The Legal Left Turn on Red

About This Article

When driving, most of us take advantage of the "Right turn on red" law, but do you know that in most U.S. states, it is legal to turn left on red under certain conditions? This article describes when, where and in what states it is legal to turn left at a red traffic light. Updated on 29 May 2016.

Traffic Signals in the United States


Legal in Most States

America is in a Hurry. We are on our way to work, on our way home from work, running errands, picking the kids up from school, soccer, dance class, band. The number of places we need to be quickly is exhausting just to think about, let alone carry out. To get the job done means driving on city streets, county roads, state highways and federal interstate highways.

There are laws, still technically enforceable, which are antiquated and ignored by civilians and law enforcement alike. Many articles have been written about some humorous and ridiculously trivial road laws. In this hub however, I will focus on two, closely related, obscure road laws. If followed, these two laws will get you where you need to be, safely and more quickly.

Left on Red, Unless You See Something Like This


Left Turn at a Red Light

We all know about the Right on Red law, allowing motorists in all fifty states as well as the District of Columbia, Guam and Puerto Rico, to turn right at a red traffic light. This applies when the way is clear or unless otherwise posted.

But not everyone is as familiar with the Left on Red law. The following states and one city do not permit a left turn at a red light:

  • Connecticut
  • Missouri
  • New York City (also no Right on Red)
  • North Carolina
  • Rhode Island
  • Kansas
  • New Jersey (There is some misinformation online regarding NJ and left on red. NJ state law S39:4-115(b) makes an allowance for right on red, but not for left on red). Update added 29 May 2016.

In all other States, this maneuver is legal unless otherwise posted. There are two types of left turns at red traffic signals.

Left Turn Using a Median U-Turn

The first involves two parallel streets running in opposite directions with a median between them. This is commonly referred to as a boulevard. A person wanting to turn left onto the boulevard is forced to first turn right, then drive to a nearby crossover lane in the median and turn left. At this point the driver is waiting to make another left onto the boulevard. If the way is clear and no sign prohibits it, the driver may proceed to turn left on a red light.

This is known as a Michigan Left Turn because it has been used in Michigan since the 1960s. The Michigan Department of Transportation used the design at a Detroit intersection, and the results were increased traffic flow and fewer accidents. Since then, Michigan has used this system in over seven hundred intersections.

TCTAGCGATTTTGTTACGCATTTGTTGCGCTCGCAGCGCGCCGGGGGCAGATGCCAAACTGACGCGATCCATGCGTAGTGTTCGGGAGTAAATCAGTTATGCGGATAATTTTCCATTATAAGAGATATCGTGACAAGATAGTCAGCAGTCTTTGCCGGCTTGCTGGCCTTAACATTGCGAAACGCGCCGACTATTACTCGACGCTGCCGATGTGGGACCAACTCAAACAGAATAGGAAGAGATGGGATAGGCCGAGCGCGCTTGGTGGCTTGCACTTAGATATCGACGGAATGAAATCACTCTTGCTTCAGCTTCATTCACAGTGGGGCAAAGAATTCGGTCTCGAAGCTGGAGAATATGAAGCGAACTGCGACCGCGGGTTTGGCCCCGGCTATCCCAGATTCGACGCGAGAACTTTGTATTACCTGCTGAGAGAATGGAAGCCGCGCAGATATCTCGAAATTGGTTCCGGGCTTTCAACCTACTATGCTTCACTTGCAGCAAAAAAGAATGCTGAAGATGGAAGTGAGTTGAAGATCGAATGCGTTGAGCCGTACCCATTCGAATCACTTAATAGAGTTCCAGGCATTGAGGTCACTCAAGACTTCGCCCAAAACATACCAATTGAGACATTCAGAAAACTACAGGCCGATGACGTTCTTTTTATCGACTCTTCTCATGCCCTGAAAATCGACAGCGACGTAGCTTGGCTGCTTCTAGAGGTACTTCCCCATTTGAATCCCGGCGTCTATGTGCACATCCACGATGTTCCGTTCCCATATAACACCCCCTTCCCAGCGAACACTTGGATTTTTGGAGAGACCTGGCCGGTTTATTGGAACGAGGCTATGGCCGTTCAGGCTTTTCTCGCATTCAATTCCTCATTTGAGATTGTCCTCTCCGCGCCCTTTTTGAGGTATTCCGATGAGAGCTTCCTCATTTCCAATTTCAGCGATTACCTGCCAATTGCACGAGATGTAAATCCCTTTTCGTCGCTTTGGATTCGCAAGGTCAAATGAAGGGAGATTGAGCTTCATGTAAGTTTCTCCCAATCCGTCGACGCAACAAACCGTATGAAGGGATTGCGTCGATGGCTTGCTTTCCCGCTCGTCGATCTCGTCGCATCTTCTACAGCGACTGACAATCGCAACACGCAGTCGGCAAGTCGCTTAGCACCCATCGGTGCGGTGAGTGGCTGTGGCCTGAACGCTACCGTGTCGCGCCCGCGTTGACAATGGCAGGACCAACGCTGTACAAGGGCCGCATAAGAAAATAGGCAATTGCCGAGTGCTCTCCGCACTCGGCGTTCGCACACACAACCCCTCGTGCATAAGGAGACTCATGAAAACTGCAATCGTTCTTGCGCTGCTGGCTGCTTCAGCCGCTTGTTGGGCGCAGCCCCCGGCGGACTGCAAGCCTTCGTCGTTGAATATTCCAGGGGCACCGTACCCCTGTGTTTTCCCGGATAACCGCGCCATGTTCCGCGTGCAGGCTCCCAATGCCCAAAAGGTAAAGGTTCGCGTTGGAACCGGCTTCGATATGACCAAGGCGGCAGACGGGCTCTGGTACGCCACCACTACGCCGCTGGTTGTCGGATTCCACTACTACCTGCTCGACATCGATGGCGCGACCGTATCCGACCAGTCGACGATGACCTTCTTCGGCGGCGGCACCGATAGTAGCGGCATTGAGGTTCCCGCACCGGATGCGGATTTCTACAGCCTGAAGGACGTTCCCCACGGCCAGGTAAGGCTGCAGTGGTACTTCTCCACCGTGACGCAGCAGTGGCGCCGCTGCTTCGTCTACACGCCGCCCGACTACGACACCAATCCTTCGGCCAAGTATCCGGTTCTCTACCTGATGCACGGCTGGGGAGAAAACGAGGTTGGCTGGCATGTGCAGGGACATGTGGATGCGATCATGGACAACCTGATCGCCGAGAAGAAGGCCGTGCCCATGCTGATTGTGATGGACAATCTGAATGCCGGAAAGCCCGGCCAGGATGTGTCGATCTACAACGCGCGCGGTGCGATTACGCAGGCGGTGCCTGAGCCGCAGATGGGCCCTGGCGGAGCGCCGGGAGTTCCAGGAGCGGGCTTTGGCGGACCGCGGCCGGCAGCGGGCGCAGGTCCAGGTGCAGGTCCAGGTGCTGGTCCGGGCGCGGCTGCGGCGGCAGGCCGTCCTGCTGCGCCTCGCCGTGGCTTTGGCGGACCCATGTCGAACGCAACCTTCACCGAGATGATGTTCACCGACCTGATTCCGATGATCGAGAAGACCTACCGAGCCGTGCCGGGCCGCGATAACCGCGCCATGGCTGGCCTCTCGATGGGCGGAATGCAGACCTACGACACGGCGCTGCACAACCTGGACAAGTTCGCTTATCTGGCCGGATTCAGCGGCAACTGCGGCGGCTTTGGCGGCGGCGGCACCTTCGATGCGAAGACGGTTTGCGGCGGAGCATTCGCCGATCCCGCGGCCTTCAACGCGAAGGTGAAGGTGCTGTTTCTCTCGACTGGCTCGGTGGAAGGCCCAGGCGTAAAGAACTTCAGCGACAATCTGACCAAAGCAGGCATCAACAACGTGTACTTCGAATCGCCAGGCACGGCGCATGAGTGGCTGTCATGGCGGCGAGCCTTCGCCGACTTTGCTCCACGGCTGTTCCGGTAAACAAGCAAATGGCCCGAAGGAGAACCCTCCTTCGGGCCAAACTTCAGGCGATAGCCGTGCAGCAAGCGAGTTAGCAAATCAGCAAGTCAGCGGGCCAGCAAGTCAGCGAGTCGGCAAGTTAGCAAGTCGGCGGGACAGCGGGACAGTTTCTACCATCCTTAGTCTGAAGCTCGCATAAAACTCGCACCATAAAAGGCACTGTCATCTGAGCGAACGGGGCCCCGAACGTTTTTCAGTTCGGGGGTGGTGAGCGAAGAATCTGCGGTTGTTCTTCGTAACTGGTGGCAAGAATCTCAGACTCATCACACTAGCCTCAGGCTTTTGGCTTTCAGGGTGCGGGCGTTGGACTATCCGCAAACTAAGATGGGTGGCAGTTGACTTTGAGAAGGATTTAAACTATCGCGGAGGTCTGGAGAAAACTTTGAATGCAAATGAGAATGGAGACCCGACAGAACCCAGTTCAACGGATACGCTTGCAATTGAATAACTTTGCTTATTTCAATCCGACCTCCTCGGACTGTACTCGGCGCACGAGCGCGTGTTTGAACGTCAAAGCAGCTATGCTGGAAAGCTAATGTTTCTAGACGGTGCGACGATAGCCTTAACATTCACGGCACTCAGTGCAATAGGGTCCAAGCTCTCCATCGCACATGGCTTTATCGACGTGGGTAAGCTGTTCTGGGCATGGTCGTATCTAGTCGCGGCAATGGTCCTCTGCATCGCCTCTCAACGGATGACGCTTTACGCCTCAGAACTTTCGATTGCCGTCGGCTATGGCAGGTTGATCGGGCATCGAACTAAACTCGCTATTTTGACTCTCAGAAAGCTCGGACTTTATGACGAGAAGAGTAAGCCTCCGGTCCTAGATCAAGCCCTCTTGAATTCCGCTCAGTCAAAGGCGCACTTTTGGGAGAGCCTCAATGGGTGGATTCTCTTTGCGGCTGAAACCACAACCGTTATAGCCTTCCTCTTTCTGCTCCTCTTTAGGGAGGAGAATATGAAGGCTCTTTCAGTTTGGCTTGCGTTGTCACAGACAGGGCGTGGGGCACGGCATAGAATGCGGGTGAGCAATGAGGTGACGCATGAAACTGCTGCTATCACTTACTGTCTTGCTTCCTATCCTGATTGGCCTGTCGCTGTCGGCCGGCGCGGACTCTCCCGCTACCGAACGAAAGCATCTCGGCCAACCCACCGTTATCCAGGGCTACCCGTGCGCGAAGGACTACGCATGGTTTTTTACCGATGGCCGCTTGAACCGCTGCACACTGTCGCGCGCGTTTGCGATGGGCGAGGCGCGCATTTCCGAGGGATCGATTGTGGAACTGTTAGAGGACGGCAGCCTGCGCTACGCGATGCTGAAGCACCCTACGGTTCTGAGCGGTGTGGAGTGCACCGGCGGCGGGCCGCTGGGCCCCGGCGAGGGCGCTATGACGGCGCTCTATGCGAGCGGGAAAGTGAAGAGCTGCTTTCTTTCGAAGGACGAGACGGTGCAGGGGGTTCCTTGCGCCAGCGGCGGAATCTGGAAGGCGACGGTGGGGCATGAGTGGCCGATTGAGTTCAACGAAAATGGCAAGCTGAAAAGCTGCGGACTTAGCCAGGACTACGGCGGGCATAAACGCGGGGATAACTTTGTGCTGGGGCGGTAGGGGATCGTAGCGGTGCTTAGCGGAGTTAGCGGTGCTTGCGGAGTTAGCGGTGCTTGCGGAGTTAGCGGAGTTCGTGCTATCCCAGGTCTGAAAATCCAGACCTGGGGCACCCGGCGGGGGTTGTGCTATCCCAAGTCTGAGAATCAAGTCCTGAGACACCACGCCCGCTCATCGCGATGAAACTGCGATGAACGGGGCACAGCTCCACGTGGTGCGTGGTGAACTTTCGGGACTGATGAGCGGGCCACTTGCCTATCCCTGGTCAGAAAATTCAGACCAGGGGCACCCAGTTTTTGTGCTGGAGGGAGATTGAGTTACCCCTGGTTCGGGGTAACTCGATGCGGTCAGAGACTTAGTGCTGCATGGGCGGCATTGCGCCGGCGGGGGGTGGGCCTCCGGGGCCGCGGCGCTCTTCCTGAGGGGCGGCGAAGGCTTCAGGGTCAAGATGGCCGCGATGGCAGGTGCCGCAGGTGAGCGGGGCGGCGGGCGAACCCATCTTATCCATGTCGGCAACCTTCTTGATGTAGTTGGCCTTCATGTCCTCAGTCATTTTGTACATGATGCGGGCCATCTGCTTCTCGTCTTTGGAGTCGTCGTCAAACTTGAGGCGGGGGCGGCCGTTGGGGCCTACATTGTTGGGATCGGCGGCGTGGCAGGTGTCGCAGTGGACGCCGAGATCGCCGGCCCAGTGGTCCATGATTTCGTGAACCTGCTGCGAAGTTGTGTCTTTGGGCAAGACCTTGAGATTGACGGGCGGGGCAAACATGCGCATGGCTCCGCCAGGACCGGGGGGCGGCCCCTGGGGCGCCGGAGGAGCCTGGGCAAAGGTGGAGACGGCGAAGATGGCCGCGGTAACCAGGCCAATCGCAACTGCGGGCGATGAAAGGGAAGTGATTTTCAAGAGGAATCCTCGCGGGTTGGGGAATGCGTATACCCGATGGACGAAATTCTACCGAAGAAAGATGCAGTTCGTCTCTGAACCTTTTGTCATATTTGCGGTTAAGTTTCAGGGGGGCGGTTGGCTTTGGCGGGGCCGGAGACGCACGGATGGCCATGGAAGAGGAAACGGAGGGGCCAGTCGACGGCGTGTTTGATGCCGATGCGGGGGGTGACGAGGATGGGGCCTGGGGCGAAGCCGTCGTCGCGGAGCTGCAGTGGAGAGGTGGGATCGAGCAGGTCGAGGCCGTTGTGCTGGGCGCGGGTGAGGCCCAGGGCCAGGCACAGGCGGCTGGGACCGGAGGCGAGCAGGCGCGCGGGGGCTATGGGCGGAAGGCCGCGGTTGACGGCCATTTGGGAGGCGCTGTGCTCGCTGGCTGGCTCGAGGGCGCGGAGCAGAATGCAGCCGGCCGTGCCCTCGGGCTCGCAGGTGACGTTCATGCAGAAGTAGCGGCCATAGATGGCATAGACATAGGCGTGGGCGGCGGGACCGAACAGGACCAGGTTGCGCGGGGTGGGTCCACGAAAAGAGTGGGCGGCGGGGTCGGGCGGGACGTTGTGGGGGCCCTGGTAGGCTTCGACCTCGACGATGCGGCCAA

The Michigan Left Turn on Red


Have you ever used the Left on Red maneuver?

  • Yes, I use it all the time
  • No, I have never heard of it
  • No, I have known about it, but have been too unsure about how to use it
  • I run red lights all the time
See results without voting
The first diagram is a normal intersection involving two, two-way streets.   The second is two, one-way streets.  The third involves a car on a two-way street turning left onto a one-way street.  All three are legal in the States mentioned earlier.
The first diagram is a normal intersection involving two, two-way streets. The second is two, one-way streets. The third involves a car on a two-way street turning left onto a one-way street. All three are legal in the States mentioned earlier. | Source

A Simple Left Turn Onto A One Way Street Going Left

The second kind of left turn on a red light is similar to the first one mentioned in this hub, except it does not necessarily involve a boulevard. In fact, it is really very simple. Next time you are sitting in the left turn lane at a red light, consider the following questions:

  1. Where do I live? If you live in Connecticut, Missouri, New York City (but not the rest of the State), North Carolina, Rhode Island, New Jersey or Kansas just stay at the red light and wait for green and a clear way through traffic. In all other States, proceed to question two.
  2. Is the street I want to turn onto, a one way street with traffic traveling left? If so, proceed to question three.
  3. Is there a sign posted prohibiting a left turn on red? If there is, stay put. If not, proceed with the left on red maneuver.

Poll: Has This Article Prepared You to Turn Left on Red at the Appropriate Times?